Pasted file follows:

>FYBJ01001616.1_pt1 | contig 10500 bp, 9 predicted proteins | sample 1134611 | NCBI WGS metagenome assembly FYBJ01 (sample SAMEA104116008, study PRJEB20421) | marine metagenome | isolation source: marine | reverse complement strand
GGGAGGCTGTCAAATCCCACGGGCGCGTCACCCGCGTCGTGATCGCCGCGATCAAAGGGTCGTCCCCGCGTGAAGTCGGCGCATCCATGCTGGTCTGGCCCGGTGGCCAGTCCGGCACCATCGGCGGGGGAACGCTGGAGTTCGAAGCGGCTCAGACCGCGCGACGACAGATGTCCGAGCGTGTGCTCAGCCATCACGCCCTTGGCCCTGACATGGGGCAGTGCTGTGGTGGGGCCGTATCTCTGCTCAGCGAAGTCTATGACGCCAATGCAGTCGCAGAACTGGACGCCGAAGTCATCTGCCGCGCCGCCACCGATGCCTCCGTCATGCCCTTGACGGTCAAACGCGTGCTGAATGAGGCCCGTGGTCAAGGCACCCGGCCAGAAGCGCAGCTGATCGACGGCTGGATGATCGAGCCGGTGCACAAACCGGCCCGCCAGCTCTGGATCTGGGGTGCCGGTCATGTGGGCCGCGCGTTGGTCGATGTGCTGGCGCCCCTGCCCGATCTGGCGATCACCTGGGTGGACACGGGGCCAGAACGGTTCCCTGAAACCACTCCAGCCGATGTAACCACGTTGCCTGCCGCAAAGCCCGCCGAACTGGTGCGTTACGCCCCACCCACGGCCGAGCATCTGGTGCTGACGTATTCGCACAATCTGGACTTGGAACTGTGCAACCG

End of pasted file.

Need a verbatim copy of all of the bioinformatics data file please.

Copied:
>FYBJ01001616.1_pt1 | contig 10500 bp, 9 predicted proteins | sample 1134611 | NCBI WGS metagenome assembly FYBJ01 (sample SAMEA104116008, study PRJEB20421) | marine metagenome | isolation source: marine | reverse complement strand
GGGAGGCTGTCAAATCCCACGGGCGCGTCACCCGCGTCGTGATCGCCGCGATCAAAGGGTCGTCCCCGCGTGAAGTCGGCGCATCCATGCTGGTCTGGCCCGGTGGCCAGTCCGGCACCATCGGCGGGGGAACGCTGGAGTTCGAAGCGGCTCAGACCGCGCGACGACAGATGTCCGAGCGTGTGCTCAGCCATCACGCCCTTGGCCCTGACATGGGGCAGTGCTGTGGTGGGGCCGTATCTCTGCTCAGCGAAGTCTATGACGCCAATGCAGTCGCAGAACTGGACGCCGAAGTCATCTGCCGCGCCGCCACCGATGCCTCCGTCATGCCCTTGACGGTCAAACGCGTGCTGAATGAGGCCCGTGGTCAAGGCACCCGGCCAGAAGCGCAGCTGATCGACGGCTGGATGATCGAGCCGGTGCACAAACCGGCCCGCCAGCTCTGGATCTGGGGTGCCGGTCATGTGGGCCGCGCGTTGGTCGATGTGCTGGCGCCCCTGCCCGATCTGGCGATCACCTGGGTGGACACGGGGCCAGAACGGTTCCCTGAAACCACTCCAGCCGATGTAACCACGTTGCCTGCCGCAAAGCCCGCCGAACTGGTGCGTTACGCCCCACCCACGGCCGAGCATCTGGTGCTGACGTATTCGCACAATCTGGACTTGGAACTGTGCAACCG